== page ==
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Electron Internals: Usando Node como una librería

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This is the second post in an ongoing series explaining the internals of Electron. Echa un vistazo a la primera publicación sobre integración de bucles de eventos si aún no lo has hecho.

Most people use Node for server-side applications, but because of Node's rich API set and thriving community, it is also a great fit for an embedded library. This post explains how Node is used as a library in Electron.

Sistema de compilación

Tanto Node como Electron usan GYP como sus sistemas de compilación. If you want to embed Node inside your app, you have to use it as your build system too.

New to GYP? ¿Nuevo en GYP? Leer esta guía antes de continuar en esta publicación.

Node's flags

El nodo . yp archivo en el directorio de código fuente de Node describe cómo se construye el Node , junto con un montón de GYP variables que controlan qué partes de Node están habilitadas y si abrir ciertas configuraciones.

To change the build flags, you need to set the variables in the .gypi file of your project. The configure script in Node can generate some common configurations for you, for example running ./configure --shared will generate a config.gypi with variables instructing Node to be built as a shared library.

Electron does not use the configure script since it has its own build scripts. Las configuraciones para Node se definen en el archivo common.gypi en el directorio raíz del código fuente de Electron.

In Electron, Node is being linked as a shared library by setting the GYP variable node_shared to true, so Node's build type will be changed from executable to shared_library, and the source code containing the Node's main entry point will not be compiled.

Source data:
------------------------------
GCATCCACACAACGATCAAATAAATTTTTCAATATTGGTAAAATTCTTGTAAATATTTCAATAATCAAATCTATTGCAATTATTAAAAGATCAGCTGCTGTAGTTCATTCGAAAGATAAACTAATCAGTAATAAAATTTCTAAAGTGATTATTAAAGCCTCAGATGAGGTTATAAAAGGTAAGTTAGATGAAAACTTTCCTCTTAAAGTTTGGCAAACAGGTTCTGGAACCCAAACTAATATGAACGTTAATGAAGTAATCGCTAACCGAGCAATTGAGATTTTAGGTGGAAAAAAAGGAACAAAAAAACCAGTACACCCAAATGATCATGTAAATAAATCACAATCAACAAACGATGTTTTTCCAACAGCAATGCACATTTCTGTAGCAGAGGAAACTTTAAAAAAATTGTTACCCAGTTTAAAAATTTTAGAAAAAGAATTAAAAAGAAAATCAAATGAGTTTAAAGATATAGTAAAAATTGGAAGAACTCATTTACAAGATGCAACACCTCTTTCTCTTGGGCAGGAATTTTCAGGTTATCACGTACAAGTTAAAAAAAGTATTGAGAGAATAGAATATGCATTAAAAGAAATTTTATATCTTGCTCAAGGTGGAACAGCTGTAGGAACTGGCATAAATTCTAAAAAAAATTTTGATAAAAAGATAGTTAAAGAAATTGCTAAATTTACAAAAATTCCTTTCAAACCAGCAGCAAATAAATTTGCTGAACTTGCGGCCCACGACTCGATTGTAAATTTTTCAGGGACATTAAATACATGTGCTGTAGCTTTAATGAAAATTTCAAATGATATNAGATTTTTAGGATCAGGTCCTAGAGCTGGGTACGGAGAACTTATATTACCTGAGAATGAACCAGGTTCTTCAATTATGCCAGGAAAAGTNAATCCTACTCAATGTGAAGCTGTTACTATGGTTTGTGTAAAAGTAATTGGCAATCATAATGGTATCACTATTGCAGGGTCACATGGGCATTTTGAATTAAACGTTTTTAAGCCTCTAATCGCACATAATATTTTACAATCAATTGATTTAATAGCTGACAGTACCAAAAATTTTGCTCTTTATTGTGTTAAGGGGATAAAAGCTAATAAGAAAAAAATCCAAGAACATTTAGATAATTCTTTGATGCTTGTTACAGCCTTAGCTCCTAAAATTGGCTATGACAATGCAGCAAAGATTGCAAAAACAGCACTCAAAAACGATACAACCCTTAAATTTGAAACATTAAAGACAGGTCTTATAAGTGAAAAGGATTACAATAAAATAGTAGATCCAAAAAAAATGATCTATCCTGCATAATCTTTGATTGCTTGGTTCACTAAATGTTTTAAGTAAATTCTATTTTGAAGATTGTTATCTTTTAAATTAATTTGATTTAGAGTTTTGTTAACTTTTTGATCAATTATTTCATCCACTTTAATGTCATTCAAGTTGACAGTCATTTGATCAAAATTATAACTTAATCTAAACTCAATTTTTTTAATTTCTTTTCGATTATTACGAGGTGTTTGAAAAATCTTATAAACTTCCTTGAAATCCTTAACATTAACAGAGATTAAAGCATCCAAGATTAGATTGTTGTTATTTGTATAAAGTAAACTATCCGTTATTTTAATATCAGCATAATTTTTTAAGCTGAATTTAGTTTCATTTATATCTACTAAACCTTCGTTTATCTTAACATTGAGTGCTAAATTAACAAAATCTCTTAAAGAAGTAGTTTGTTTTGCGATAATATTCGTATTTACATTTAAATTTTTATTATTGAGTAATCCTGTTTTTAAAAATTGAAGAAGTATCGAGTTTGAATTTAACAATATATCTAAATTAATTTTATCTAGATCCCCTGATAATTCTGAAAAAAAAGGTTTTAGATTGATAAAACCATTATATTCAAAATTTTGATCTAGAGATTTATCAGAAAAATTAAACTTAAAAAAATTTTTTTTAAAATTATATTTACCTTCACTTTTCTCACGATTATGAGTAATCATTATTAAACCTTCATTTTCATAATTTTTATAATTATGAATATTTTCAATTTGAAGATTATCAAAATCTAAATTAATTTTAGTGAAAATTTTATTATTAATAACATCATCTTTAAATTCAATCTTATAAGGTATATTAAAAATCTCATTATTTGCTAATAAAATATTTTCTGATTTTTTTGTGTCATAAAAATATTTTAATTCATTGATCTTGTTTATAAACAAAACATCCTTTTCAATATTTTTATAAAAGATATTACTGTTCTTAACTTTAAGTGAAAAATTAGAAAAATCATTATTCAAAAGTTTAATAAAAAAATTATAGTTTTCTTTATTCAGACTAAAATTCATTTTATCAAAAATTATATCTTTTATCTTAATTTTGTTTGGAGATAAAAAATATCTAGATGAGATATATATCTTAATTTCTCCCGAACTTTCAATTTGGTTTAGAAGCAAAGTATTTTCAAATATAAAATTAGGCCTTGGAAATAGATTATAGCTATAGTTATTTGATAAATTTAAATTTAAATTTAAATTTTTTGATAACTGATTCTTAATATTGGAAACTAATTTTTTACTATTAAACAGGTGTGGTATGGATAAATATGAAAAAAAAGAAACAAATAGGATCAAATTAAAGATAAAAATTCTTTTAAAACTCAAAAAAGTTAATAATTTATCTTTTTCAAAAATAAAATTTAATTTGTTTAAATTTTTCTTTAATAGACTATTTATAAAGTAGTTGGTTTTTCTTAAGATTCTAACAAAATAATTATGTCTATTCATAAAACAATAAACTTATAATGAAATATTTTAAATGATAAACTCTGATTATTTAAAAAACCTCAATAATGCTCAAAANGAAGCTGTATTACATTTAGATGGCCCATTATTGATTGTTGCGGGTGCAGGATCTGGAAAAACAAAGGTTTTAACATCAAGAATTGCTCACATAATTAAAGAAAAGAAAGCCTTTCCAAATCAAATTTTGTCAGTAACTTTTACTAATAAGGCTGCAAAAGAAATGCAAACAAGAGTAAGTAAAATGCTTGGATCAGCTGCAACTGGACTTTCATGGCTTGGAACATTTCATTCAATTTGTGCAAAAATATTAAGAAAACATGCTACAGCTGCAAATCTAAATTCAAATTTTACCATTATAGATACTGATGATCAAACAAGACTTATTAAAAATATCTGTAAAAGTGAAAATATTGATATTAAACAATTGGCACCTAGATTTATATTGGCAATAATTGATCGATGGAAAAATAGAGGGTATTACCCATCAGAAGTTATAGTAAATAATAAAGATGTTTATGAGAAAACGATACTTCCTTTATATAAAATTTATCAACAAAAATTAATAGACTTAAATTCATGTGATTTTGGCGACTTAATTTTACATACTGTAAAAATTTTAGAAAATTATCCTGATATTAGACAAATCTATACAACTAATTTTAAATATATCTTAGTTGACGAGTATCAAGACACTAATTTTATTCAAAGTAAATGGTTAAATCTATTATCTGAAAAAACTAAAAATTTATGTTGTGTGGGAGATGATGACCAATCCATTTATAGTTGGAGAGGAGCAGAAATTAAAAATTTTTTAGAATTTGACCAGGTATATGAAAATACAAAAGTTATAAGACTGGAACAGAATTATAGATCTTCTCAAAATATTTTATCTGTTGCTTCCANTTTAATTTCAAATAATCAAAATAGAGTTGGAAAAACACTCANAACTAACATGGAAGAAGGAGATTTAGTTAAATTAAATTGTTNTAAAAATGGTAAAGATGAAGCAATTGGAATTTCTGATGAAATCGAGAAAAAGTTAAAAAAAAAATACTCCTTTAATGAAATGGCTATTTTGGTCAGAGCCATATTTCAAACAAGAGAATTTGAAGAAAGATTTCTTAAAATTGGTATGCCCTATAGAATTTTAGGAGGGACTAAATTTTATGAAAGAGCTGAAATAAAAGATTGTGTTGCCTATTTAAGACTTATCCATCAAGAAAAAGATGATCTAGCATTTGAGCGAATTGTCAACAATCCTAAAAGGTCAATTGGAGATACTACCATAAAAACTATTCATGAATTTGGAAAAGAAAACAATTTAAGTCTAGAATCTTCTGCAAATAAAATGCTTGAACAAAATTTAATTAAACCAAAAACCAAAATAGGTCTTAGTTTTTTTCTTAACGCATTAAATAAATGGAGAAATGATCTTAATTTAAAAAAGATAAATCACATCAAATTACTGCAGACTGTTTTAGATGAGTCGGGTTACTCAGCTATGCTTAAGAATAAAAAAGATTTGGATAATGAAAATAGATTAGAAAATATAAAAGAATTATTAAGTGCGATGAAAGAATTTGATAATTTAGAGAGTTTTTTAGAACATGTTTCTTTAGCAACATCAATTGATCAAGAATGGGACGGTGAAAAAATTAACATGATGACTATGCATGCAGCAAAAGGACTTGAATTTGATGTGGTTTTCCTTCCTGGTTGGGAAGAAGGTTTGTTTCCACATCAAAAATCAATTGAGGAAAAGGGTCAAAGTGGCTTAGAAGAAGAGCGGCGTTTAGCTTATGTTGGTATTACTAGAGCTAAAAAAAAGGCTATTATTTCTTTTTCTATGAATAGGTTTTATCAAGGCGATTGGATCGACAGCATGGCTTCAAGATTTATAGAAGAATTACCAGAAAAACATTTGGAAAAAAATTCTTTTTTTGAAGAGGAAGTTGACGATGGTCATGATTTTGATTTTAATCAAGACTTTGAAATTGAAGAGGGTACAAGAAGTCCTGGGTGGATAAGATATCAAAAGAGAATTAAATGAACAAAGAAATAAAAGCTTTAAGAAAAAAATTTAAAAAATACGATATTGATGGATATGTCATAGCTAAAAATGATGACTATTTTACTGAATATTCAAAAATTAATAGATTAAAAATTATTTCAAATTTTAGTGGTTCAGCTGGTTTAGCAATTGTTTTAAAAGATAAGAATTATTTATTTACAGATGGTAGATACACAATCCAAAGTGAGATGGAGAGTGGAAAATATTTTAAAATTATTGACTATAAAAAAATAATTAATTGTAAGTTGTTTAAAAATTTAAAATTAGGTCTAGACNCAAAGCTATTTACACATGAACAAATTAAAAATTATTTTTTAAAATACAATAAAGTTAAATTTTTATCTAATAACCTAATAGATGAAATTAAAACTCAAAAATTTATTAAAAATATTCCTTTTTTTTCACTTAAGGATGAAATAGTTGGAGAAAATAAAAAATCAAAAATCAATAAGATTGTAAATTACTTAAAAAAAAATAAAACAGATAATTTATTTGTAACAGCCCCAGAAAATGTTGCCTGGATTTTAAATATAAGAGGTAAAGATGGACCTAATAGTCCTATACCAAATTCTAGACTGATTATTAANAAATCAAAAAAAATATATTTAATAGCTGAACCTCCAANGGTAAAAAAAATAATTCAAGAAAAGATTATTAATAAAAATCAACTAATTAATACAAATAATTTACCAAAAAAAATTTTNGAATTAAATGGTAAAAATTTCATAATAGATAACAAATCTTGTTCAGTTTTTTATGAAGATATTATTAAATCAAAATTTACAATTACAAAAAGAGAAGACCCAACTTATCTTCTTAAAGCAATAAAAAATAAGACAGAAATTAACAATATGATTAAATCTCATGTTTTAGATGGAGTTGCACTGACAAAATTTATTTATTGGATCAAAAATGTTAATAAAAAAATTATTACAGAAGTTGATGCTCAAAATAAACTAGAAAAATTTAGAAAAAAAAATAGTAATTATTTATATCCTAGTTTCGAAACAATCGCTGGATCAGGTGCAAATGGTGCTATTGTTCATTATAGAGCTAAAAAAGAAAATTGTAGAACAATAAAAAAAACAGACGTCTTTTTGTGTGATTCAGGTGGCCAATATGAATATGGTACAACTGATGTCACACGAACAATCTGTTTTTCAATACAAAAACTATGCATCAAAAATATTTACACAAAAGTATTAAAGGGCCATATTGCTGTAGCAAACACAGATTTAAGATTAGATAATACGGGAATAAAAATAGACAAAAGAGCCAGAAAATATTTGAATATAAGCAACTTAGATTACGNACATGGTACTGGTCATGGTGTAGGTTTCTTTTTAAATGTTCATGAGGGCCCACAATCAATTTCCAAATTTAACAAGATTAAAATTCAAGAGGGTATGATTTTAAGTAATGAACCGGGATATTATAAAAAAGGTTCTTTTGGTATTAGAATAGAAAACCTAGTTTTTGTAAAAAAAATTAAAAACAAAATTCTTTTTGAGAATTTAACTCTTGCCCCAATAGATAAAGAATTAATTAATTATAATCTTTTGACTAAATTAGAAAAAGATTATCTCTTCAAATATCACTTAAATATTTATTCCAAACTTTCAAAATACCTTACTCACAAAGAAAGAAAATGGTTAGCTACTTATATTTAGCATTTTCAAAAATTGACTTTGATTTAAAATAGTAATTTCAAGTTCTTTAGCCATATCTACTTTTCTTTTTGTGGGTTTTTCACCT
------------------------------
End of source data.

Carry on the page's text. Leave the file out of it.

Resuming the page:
Since Electron uses the V8 library shipped with Chromium, the V8 library included in Node's source code is not used. This is done by setting both node_use_v8_platform and node_use_bundled_v8 to false.

Shared library or static library

When linking with Node, there are two options: you can either build Node as a static library and include it in the final executable, or you can build it as a shared library and ship it alongside the final executable.

In Electron, Node was built as a static library for a long time. This made the build simple, enabled the best compiler optimizations, and allowed Electron to be distributed without an extra node.dll file.

Sin embargo, esto cambió después de que Chrome cambiara para usar BoringSSL. BoringSSL es una bifurcación de OpenSSL que elimina varias API no utilizadas y cambia muchas interfaces existentes. Because Node still uses OpenSSL, the compiler would generate numerous linking errors due to conflicting symbols if they were linked together.

Electron no pudo usar BoringSSL en Node, o usar OpenSSL en Chromium, así que la única opción era cambiar a construir Node como una biblioteca compartida, y ocultar los símbolos BoringSSL y OpenSSL en los componentes de cada uno.

This change brought Electron some positive side effects. Before this change, you could not rename the executable file of Electron on Windows if you used native modules because the name of the executable was hard coded in the import library. After Node was built as a shared library, this limitation was gone because all native modules were linked to node.dll, whose name didn't need to be changed.

Supporting native modules

Los módulos nativos en Node funcionan definiendo una función de entrada para la carga de Node, y luego buscando los símbolos de V8 y libuv desde Node. This is a bit troublesome for embedders because by default the symbols of V8 and libuv are hidden when building Node as a library and native modules will fail to load because they cannot find the symbols.

So in order to make native modules work, the V8 and libuv symbols were exposed in Electron. Para V8 esto se hace obligando a todos los símbolos en el archivo de configuración de Chromium a ser expuestos. Para libuv, se consigue estableciendo la definición BUILDING_UV_SHARED=1.

Starting Node in your app

After all the work of building and linking with Node, the final step is to run Node in your app.

Node doesn't provide many public APIs for embedding itself into other apps. Generalmente, puedes simplemente llamar a node::Start y node::Init para iniciar una nueva instancia de Node. However, if you are building a complex app based on Node, you have to use APIs like node::CreateEnvironment to precisely control every step.

In Electron, Node is started in two modes: the standalone mode that runs in the main process, which is similar to official Node binaries, and the embedded mode which inserts Node APIs into web pages. The details of this will be explained in a future post.